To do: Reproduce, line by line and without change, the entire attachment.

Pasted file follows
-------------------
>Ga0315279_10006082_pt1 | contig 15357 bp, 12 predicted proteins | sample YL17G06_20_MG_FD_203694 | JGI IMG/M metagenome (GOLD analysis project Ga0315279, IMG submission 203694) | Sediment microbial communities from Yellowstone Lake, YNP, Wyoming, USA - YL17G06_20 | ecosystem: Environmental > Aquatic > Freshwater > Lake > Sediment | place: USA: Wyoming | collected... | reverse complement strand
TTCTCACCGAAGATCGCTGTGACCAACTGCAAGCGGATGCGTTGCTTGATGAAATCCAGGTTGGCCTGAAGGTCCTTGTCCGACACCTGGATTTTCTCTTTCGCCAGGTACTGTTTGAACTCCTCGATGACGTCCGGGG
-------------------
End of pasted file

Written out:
>Ga0315279_10006082_pt1 | contig 15357 bp, 12 predicted proteins | sample YL17G06_20_MG_FD_203694 | JGI IMG/M metagenome (GOLD analysis project Ga0315279, IMG submission 203694) | Sediment microbial communities from Yellowstone Lake, YNP, Wyoming, USA - YL17G06_20 | ecosystem: Environmental > Aquatic > Freshwater > Lake > Sediment | place: USA: Wyoming | collected... | reverse complement strand
TTCTCACCGAAGATCGCTGTGACCAACTGCAAGCGGATGCGTTGCTTGATGAAATCCAGGTTGGCCTGAAGGTCCTTGTCCGACACCTGGATTTTCTCTTTCGCCAGGTACTGTTTGAACTCCTCGATGACGTCCGGGG